As bad as it is to stereotype a whole race, there are certain stereotypes that are more rooted in reality than others. Let’s be honest—Koreans do drink alcohol like water, Chinese really will eat anything, the Japanese are all-around freaks and Filipinos love to sing. Seriously, it’s like Filipinos are born with a musical gene. I’ve only met two Filipinos in my life with no musical skills and they were looked upon as if they had the Elephant Man disease. I remember a few years ago when the film Colma: The Musical came out and someone told me it was about a gay Filipino teen who breaks out into song and dance for no reason. I assumed it was a documentary.
A lot of Asians are into karaoke, but I don’t think anyone can top the Filipinos in their passion for it. If you’ve gone out to karaoke, I’m sure you’ve experienced something like this—everyone is singing, drinking and having a good time. Then, a Filipino dude or dudette walks in. The Filipino individual acts all shy and protests when you ask them if they want a turn, but when he or she takes the mike, they have an amazing voice that could give Simon Cowell multiple orgasms and suddenly everyone else is self-conscious about their own “sucky” singing and the evening isn’t as fun anymore. Well, if you think that’s bad, today’s New York Times has a story about how picking the wrong song when you karaoke in the Philippines could get you killed. Yup, killed.
And what is this deadly song? Frank Sinatra’s “My Way”:
According to the New York Times:
The authorities do not know exactly how many people have been killed warbling “My Way” in karaoke bars over the years in the Philippines, or how many fatal fights it has fueled. But the news media have recorded at least half a dozen victims in the past decade and includes them in a subcategory of crime dubbed the “My Way Killings.”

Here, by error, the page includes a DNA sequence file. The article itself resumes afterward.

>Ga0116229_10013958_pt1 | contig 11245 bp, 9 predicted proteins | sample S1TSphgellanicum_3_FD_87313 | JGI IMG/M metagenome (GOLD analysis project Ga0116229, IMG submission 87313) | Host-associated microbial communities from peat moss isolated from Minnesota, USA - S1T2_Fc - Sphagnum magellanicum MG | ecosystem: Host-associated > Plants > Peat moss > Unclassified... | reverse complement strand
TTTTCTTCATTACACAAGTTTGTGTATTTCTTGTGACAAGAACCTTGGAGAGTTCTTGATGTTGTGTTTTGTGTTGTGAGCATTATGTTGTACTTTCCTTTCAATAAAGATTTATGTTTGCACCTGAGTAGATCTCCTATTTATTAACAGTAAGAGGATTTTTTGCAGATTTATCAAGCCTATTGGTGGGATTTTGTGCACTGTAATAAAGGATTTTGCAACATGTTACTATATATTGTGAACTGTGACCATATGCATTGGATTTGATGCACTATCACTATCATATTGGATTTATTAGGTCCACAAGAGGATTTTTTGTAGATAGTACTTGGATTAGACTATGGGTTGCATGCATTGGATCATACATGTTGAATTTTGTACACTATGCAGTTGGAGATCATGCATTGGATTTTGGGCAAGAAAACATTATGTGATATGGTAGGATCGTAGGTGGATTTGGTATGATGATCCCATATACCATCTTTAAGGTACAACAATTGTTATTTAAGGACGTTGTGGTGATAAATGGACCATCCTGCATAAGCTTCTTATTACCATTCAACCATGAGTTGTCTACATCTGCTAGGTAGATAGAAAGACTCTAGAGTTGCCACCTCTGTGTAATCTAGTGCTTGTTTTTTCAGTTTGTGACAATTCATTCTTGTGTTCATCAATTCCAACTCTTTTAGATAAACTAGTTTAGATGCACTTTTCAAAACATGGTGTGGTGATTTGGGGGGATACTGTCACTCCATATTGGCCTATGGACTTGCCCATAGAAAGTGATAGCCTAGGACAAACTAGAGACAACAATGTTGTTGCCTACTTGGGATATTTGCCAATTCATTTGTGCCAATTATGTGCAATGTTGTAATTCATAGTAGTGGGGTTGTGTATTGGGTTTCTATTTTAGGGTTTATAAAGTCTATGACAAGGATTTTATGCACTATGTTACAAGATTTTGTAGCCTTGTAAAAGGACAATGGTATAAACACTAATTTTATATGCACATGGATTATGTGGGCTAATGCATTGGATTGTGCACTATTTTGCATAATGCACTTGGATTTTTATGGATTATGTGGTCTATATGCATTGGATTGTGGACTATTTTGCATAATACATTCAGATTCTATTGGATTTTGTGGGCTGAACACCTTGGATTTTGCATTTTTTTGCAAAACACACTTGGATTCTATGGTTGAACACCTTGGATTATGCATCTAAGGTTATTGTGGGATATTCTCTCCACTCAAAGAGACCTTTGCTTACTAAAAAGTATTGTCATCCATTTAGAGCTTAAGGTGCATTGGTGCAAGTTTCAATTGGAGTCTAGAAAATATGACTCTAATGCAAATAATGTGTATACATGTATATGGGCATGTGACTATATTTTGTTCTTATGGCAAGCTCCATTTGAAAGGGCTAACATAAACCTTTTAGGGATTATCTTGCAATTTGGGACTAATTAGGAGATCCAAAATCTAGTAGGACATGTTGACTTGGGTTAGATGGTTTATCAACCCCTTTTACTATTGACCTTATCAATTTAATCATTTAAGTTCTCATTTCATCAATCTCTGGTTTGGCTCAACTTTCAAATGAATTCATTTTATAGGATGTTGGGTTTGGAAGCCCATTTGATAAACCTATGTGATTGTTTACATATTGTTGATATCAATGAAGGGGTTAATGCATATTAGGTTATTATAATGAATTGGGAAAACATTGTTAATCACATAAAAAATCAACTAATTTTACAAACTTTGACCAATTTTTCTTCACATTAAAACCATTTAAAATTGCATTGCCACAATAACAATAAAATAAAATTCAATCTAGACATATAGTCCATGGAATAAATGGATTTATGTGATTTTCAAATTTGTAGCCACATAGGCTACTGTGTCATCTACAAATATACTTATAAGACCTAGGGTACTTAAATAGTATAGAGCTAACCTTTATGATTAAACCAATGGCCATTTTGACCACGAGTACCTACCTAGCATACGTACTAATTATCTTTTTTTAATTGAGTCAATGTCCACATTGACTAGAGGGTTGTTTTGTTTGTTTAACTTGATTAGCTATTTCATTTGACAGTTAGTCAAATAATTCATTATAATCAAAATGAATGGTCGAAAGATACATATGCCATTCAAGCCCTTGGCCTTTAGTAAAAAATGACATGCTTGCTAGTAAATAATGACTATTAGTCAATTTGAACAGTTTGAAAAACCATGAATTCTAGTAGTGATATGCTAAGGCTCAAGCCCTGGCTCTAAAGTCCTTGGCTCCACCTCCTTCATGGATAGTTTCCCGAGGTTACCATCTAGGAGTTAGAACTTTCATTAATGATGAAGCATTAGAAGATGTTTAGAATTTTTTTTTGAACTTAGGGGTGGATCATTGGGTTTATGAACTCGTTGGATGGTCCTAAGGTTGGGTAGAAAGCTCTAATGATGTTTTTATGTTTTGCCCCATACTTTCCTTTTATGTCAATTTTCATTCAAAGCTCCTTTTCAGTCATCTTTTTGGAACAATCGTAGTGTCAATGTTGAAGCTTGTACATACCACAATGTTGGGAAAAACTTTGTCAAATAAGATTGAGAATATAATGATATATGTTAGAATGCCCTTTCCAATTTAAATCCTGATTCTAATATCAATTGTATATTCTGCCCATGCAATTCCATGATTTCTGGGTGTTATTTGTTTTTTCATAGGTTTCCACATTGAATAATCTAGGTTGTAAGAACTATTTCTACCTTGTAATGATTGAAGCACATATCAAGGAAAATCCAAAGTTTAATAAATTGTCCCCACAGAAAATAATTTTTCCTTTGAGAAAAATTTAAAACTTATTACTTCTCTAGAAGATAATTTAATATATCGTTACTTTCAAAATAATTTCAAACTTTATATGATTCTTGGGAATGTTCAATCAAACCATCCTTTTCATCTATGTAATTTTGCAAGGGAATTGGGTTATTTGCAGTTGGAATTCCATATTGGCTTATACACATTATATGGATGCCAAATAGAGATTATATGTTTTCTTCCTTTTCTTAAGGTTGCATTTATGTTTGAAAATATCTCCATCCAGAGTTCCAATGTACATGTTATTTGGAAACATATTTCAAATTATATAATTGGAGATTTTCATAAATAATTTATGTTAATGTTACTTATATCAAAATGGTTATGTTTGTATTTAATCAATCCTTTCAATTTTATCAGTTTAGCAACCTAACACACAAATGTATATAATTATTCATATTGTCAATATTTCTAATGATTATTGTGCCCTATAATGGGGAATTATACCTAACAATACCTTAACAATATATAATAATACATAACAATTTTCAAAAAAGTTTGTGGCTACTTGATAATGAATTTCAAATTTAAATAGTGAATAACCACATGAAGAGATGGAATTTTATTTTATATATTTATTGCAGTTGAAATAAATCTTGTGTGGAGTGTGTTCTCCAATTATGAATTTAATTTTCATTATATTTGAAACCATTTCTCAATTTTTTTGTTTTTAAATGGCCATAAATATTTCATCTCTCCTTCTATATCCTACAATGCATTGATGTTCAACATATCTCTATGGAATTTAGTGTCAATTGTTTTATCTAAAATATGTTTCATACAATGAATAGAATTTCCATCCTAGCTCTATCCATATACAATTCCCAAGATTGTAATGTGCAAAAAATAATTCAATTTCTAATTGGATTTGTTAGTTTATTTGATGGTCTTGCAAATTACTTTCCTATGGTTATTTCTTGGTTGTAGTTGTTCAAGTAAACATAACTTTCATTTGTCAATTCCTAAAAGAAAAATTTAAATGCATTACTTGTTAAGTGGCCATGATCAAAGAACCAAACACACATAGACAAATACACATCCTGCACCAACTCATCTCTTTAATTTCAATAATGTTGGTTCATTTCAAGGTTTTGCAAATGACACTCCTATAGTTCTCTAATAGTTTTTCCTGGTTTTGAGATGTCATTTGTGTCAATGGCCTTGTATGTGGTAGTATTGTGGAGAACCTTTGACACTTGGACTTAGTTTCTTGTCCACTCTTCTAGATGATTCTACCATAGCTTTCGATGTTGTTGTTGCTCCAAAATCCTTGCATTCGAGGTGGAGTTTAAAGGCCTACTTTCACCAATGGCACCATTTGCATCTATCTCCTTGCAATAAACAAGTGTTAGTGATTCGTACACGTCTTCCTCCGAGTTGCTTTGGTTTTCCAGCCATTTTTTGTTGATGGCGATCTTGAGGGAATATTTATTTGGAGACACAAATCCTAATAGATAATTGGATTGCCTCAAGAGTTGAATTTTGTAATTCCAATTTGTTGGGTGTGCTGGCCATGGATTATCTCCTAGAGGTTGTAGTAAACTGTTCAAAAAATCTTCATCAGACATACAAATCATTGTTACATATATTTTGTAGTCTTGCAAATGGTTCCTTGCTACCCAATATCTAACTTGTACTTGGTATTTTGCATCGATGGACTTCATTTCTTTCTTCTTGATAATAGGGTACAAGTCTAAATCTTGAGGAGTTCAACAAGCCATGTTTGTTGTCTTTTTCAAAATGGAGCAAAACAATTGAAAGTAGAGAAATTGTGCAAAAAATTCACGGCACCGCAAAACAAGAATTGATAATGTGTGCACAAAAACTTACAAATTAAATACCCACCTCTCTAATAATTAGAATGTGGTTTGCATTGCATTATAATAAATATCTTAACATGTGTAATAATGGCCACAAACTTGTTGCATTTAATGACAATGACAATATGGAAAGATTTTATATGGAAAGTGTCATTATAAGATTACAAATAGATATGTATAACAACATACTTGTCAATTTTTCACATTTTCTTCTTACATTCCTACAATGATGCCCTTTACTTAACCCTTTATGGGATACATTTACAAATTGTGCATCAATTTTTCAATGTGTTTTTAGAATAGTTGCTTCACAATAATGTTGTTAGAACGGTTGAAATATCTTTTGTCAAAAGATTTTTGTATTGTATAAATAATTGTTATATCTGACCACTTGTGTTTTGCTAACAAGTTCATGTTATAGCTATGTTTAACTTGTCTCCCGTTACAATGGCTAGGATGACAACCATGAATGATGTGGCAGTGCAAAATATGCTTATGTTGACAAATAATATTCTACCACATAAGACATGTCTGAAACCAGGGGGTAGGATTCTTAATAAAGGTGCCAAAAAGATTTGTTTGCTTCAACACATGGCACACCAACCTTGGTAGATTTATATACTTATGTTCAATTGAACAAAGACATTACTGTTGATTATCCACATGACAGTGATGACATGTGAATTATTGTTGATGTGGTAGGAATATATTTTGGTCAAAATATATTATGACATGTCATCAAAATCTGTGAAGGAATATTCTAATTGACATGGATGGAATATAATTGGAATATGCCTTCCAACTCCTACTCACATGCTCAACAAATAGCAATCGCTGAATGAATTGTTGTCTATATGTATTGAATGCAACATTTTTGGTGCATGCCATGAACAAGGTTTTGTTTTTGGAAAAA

The killings have produced urban legends about the song and left Filipinos groping for answers. Are the killings the natural byproduct of the country’s culture of violence, drinking and machismo? Or is there something inherently sinister in the song?
Whatever the reason, many karaoke bars have removed the song from their playbooks. And the country’s many Sinatra lovers…are practicing self-censorship out of perceived self-preservation.
The article does point out that karaoke-related killings aren’t just limited to the Philippines. For example, an enraged Thai man killed eight of his neighbors after they sang John Denver’s “Take Me Home Country Roads.” But your chances of getting killed during karaoke are supposedly greater in the Philippines. One possible explanation for this:
…because of the ubiquity of the pastime. Social get-togethers invariably involve karaoke. Stand-alone karaoke machines can be found in the unlikeliest settings, including outdoors in rural areas where men can sometimes be seen singing early in the morning. And Filipinos, who pride themselves on their singing, may have a lower tolerance for bad singers.
Indeed, most of the “My Way” killings have reportedly occurred after the singer sang out of tune, causing other patrons to laugh or jeer.
Wow, Filipinos do take their music seriously. But why “My Way?” A number of theories have been put forth about the possible reasons; from the “macho” lyrical content of the song itself to the fact that it’s just a popular karaoke selection so if violence is going to erupt, it’s more likely to erupt during that song.
But whatever the reason, if you find yourself in a karaoke bar in the Philippines and you know you can just kill with “My Way,” perhaps you should consider another selection or you may not be the one doing the killing. May I suggest “All You Need Is Love?”